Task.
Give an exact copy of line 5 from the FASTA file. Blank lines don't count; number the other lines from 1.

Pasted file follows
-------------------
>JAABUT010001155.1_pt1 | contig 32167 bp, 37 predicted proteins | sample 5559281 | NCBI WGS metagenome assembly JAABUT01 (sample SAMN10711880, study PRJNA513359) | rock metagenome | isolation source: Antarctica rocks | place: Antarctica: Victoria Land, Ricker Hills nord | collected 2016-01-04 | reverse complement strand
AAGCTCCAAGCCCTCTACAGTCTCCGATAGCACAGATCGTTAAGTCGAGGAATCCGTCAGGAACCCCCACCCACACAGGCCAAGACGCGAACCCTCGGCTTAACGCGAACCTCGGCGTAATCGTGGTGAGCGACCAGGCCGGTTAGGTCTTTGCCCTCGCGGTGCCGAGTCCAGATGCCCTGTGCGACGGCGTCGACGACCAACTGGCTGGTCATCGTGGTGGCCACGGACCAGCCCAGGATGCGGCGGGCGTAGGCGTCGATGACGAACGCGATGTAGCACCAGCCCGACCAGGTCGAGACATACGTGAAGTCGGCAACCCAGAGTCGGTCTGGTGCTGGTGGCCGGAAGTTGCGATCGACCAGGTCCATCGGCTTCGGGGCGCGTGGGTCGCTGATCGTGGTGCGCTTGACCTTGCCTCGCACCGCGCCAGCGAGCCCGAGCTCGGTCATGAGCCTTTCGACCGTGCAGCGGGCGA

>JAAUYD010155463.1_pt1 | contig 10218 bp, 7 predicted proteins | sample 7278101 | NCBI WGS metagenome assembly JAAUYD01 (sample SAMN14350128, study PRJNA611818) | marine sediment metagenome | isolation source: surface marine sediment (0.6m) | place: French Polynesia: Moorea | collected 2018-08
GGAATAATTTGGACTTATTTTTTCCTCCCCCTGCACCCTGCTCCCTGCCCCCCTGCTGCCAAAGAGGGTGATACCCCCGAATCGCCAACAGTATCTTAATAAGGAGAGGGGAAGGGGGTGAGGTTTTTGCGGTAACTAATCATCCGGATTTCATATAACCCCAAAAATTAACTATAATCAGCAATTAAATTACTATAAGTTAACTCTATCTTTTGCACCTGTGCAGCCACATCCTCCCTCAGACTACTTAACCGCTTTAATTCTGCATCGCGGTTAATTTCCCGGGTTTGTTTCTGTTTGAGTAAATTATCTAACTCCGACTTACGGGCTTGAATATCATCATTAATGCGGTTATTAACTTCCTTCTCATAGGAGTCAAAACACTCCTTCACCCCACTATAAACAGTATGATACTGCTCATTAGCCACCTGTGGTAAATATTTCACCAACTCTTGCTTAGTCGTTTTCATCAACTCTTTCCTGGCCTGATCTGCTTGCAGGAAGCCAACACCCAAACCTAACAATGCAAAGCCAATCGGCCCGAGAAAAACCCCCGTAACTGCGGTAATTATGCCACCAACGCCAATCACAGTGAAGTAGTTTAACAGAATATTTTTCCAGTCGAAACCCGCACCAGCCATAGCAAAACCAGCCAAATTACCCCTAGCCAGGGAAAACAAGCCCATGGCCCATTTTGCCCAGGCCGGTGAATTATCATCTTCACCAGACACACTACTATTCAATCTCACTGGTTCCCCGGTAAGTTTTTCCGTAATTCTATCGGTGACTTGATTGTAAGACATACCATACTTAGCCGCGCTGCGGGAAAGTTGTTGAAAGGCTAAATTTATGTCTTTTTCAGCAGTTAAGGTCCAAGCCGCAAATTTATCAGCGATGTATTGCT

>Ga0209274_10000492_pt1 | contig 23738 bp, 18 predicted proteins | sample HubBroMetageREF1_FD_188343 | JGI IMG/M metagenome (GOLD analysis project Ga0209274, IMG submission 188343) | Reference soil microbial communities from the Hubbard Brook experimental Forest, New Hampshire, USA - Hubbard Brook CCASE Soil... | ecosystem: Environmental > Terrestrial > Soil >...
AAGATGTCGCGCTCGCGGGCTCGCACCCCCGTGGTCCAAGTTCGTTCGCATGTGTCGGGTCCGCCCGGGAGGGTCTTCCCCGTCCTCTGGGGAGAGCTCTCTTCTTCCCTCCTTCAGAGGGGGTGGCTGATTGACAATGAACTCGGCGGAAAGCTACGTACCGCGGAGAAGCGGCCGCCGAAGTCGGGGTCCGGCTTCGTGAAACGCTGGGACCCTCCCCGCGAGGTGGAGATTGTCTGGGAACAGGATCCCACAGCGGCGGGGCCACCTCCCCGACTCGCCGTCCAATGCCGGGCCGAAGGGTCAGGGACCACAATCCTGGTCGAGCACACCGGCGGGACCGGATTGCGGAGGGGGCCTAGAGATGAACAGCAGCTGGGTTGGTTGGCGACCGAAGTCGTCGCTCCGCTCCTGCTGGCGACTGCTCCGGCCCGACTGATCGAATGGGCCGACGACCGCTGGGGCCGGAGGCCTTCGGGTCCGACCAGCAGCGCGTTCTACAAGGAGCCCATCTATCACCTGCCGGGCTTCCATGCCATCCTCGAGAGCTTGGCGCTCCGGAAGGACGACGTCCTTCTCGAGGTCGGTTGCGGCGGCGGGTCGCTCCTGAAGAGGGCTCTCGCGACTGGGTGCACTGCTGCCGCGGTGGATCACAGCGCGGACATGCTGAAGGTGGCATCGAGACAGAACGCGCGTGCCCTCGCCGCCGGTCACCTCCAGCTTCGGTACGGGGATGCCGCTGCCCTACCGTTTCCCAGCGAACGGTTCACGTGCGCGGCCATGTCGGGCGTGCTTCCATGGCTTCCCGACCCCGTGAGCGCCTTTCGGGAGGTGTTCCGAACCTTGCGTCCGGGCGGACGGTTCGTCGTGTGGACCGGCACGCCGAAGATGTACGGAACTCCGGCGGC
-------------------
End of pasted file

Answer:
>Ga0209274_10000492_pt1 | contig 23738 bp, 18 predicted proteins | sample HubBroMetageREF1_FD_188343 | JGI IMG/M metagenome (GOLD analysis project Ga0209274, IMG submission 188343) | Reference soil microbial communities from the Hubbard Brook experimental Forest, New Hampshire, USA - Hubbard Brook CCASE Soil... | ecosystem: Environmental > Terrestrial > Soil >...